A run-down housing estate in the east of Northampton is for a £5 million makeover that will see an eyesore pub torn-down and hundreds of homes re-cladded.
The work to the Thorplands estate will see a new community hub built on the site of the former Tanners pub in Farmhill , that had become a hotspot for vandalism, drugs, taking and rough sleeping in recent years.
Northampton Partnership Homes (NPH) has secured £5 million from the borough council budget to renovate the 450 social homes on the estate in a scheme similar to that seen at Spring Boroughs near the town centre.
Chief executive Mike Kay said Thorplands, built in the 1970s and once entirely comprised of social housing, had deteriorated greatly over the years.
He said: "We would like to think this work will have a similar impact as the work we carried out in Spring Boroughs.
"People in Spring Boroughs didn't feel valued, they didn't feel like anyone cared - living on a run-down estate wasn't doing much for their self-esteem.
"If you go down there it is quite vibrant now.
"In Thorplands, we want people to help to enjoy their neighbourhoods that little bit more"
More than half of the estate is now privately owned as a result of the Right to Buy scheme introduced by the Conservative Government in the 1980s.
But among the 450 properties still managed by NPH, many are now covered in rotting timber cladding, which will be replaced as part of the scheme
Workers will also improve the insulation in the homes to make them warmer in winter, as well as replacing roofing and clearing gutters.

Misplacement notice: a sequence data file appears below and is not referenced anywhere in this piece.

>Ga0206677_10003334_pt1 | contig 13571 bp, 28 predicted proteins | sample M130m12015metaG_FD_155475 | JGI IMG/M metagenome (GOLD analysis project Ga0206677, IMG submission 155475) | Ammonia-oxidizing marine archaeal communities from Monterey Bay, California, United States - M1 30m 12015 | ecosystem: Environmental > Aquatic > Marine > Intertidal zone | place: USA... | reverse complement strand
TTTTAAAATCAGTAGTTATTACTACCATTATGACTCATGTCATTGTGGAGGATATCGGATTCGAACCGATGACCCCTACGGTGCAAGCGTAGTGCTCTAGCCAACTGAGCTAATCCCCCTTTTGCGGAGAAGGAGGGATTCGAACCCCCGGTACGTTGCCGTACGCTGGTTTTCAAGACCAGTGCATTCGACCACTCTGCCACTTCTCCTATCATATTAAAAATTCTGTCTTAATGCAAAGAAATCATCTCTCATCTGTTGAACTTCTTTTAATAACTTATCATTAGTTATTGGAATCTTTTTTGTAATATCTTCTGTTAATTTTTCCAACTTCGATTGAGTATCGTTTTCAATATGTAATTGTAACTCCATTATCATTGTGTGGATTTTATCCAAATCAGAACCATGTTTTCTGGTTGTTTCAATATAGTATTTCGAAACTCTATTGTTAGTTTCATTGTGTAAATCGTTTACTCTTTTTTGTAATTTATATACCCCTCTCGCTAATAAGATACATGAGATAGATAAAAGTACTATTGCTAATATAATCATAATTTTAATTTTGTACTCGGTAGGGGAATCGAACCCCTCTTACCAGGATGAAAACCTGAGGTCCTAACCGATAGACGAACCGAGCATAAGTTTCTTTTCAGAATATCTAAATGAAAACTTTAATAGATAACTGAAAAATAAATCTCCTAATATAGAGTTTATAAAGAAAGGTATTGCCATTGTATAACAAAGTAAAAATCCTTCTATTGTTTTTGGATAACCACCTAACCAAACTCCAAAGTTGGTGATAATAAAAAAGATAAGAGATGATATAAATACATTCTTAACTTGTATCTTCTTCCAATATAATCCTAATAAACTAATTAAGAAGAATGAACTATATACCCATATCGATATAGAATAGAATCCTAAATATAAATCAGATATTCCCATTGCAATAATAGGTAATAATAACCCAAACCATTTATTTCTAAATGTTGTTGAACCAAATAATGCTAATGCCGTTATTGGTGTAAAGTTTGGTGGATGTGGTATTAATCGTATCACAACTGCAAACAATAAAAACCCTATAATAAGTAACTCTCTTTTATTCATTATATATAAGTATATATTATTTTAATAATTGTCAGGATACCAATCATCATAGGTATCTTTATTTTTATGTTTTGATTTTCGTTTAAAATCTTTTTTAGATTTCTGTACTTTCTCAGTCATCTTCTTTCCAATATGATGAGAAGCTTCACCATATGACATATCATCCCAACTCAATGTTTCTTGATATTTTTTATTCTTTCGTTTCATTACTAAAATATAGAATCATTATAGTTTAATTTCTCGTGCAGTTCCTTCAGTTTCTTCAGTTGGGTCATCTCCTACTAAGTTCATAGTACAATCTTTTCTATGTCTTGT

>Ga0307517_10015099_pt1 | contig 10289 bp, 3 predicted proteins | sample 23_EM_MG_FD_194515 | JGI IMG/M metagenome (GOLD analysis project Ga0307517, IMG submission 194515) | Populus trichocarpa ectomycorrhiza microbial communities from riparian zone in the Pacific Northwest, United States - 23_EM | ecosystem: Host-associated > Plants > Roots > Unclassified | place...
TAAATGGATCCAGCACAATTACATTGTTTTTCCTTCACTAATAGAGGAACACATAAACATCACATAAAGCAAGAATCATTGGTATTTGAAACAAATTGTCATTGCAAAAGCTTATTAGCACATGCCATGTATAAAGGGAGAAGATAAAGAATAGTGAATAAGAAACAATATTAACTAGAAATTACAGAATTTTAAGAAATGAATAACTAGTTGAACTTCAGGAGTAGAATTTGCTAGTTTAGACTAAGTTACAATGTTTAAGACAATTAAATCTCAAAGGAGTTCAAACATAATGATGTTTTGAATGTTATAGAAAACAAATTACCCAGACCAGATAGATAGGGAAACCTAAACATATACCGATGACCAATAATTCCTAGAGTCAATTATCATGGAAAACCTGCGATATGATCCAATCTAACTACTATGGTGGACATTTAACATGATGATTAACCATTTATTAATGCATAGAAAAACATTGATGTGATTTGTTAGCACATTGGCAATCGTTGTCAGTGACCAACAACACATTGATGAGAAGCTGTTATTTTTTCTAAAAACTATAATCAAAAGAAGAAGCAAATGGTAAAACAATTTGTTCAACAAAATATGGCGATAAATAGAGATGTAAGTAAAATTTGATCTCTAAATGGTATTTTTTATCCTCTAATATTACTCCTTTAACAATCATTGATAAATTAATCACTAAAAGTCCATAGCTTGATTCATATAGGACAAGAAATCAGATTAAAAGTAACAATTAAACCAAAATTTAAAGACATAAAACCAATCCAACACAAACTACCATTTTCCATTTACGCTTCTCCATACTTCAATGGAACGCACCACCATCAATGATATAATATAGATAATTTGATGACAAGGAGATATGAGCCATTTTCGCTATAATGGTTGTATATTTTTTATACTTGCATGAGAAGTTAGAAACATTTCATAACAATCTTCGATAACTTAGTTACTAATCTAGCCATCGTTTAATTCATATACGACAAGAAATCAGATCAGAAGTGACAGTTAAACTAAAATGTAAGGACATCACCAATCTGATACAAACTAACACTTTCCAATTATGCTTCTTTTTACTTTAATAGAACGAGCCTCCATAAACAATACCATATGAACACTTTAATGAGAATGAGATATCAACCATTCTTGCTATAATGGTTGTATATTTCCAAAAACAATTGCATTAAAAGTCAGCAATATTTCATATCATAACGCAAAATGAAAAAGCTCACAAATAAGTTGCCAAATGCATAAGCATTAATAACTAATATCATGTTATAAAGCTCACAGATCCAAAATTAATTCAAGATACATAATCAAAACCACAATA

Communal areas, public access doors and corridors in flat blocks will also receive a facelift.
And the numerous garages on the estate, many of which are empty or in a state of disrepair, will either be repaired or demolished depending on their condition.
Some garages could be cleared and replaced with hardstanding car parks, Mr Kay said, while some areas could be cleared for more housing.
Work to demolish the Tanners pub has already begun and is due to be completed in around four weeks.
In its place, NPH is set to build a community hub that can be hired by people in the area.
"This will be a real community asset," said Mr Kay. "It will be a place where people can eat, drink and shop."
Contractors Keepmoat have been hired to carry out the work across the estate, which is due to start "imminently".
The renovation soon to begin in Thorplands come off the back of a consultation in the area.
Concerns were raised by 13 of the 450 households in the area, which Mr Kay says are being worked through.
"This whole process about going to an estate and engaging with residents," the chief executive added. "We want to know what we should do to improve things."